In Clear Lake, California, fishermen chose to dose ‘gnat-infested’ waters with DDD, even though the gnats were not especially harmful. Despite ‘careful planning’, the operation had to be repeated, and the following winter revealed that other species had been affected. The western grebe, a bird of “spectacular appearance,” died out completely in the area, having eaten fish that had in turn eaten infected gnats and plankton, again accumulating increasingly concentrated doses of the chemical. Because the chemicals had passed from the lake into the tissues of its inhabitants, initial tests of the water had suggested that it was safe.
Carson emphasizes that the gnat was not a dangerous pest – merely an annoyance. When the fishermen decided (recklessly, or arrogantly, as Carson would see it), to exert their control over the natural world, their efforts backfired, as bioaccumulation led to the poisoning of the western grebe. The fact that this contamination was initially undetectable should inspire caution in a reader, who may have been assured of the harmlessness of pesticides in the past.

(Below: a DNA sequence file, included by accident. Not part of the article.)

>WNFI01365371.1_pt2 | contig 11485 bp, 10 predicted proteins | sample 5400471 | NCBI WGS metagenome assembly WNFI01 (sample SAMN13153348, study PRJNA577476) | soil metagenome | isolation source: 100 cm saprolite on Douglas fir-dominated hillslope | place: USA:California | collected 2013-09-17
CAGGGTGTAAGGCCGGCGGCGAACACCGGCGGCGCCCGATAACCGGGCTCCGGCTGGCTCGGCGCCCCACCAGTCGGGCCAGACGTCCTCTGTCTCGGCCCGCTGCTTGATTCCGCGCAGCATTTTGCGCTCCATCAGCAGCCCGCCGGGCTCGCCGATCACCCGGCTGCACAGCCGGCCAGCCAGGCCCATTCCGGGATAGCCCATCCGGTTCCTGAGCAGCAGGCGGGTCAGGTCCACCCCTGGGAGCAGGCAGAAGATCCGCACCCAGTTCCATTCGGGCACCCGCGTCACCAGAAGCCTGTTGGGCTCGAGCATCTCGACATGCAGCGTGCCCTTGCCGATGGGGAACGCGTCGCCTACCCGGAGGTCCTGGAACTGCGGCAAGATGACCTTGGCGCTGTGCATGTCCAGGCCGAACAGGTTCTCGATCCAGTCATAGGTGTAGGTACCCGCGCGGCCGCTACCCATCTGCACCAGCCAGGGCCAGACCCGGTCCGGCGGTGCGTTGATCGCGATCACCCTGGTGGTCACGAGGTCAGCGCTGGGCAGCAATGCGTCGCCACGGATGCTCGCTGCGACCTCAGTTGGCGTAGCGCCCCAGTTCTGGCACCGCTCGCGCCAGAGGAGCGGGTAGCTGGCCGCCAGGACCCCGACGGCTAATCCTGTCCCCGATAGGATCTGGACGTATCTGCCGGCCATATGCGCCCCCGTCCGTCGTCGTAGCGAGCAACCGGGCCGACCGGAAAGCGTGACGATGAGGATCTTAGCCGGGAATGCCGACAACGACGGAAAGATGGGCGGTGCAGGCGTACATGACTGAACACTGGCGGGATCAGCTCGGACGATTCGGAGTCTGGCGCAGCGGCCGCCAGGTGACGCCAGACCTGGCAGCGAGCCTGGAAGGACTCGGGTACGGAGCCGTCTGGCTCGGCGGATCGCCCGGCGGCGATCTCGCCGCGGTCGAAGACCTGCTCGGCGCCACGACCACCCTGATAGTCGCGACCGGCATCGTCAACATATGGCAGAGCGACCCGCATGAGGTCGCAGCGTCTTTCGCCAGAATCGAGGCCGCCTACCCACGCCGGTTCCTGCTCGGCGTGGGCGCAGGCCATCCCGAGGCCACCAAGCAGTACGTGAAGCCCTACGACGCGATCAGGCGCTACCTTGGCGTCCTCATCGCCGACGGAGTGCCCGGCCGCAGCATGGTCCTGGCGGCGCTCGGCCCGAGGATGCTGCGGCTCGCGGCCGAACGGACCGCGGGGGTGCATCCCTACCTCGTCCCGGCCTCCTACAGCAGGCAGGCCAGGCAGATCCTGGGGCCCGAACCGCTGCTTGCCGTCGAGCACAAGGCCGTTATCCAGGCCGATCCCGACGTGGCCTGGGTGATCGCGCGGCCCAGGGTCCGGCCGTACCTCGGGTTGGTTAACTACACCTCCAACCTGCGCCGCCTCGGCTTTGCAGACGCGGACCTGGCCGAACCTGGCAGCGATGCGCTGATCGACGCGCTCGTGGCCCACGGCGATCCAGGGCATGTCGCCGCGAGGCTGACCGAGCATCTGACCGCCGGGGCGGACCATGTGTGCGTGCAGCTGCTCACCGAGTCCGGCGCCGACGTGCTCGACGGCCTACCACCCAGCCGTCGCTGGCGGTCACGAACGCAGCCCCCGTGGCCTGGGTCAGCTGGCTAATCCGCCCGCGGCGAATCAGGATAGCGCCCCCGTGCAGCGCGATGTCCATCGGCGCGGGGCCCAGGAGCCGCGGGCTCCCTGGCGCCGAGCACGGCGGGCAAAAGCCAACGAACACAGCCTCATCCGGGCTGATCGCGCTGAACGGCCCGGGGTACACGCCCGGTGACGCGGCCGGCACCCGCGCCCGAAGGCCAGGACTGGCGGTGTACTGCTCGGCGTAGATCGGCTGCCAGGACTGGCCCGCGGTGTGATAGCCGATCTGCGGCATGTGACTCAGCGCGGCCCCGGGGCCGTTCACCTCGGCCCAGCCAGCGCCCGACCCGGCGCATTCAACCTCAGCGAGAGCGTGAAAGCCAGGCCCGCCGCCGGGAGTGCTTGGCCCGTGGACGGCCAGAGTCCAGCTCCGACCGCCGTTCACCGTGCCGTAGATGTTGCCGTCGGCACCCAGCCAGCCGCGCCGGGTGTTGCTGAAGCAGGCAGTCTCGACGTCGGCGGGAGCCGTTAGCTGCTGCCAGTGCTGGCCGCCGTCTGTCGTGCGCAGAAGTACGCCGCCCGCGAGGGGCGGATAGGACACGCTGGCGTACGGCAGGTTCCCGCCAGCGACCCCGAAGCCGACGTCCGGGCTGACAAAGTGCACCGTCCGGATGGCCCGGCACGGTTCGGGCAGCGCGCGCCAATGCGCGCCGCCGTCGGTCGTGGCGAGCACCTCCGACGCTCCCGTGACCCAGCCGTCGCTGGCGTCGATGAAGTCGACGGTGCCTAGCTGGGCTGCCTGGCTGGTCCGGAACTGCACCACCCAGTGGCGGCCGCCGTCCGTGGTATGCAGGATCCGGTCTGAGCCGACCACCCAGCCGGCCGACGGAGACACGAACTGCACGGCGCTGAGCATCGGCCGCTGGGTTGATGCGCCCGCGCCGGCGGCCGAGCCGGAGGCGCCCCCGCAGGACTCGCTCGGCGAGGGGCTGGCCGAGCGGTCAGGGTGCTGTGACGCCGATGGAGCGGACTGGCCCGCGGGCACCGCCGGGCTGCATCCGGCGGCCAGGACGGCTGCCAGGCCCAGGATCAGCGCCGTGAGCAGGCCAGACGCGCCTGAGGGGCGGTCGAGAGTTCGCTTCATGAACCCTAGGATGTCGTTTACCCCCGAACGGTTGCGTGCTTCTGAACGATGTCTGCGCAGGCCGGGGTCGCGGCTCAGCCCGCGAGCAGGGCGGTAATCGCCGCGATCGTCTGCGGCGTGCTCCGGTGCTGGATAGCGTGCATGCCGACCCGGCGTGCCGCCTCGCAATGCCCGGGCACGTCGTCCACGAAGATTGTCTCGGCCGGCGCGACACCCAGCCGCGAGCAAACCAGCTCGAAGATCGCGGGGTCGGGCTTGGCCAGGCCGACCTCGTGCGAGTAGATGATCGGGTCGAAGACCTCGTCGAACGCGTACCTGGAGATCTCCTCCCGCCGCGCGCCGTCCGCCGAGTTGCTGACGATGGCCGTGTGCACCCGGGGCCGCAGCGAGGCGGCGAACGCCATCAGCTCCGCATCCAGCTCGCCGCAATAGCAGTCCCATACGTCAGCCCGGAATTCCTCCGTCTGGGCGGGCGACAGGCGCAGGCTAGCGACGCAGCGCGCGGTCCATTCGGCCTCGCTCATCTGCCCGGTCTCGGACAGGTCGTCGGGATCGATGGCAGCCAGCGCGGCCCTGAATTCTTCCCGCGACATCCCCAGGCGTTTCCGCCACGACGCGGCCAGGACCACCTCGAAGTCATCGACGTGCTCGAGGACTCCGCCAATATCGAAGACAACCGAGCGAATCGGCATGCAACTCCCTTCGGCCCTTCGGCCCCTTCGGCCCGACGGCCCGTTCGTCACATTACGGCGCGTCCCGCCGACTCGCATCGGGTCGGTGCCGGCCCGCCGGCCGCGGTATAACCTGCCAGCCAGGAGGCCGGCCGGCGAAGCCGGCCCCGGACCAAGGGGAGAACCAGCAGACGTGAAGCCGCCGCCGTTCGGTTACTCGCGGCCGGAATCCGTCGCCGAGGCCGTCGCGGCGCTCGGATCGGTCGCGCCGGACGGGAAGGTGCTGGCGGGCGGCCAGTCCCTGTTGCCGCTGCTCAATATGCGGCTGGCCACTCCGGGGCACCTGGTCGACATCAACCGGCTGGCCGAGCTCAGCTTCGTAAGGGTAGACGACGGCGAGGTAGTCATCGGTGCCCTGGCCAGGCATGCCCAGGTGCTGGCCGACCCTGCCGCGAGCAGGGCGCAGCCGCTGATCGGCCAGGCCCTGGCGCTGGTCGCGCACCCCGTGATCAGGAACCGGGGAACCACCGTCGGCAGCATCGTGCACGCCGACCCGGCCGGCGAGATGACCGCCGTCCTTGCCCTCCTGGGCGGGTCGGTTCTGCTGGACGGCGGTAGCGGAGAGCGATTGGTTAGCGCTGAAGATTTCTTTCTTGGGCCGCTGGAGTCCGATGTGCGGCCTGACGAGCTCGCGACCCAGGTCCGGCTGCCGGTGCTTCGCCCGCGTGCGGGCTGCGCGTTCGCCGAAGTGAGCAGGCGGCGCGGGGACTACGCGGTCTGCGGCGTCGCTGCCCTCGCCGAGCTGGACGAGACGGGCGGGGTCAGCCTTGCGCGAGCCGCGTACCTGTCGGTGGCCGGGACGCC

Carson questions the wisdom of using substances with such strong biological effects that can impact the drinking supply. Dr. Hueper has warned that cancer hazards in public drinking water are increasing, and there is evidence to support his claim. The complex, interconnected nature of the water system, especially, supports Carson’s claim that “in nature nothing exists alone.”
Carson concludes the chapter by returning to the dangers posed to humans by contaminated drinking water, with the new awareness of the interconnected nature of the water system and its inhabitants to support her suggestion that current practices are foolish.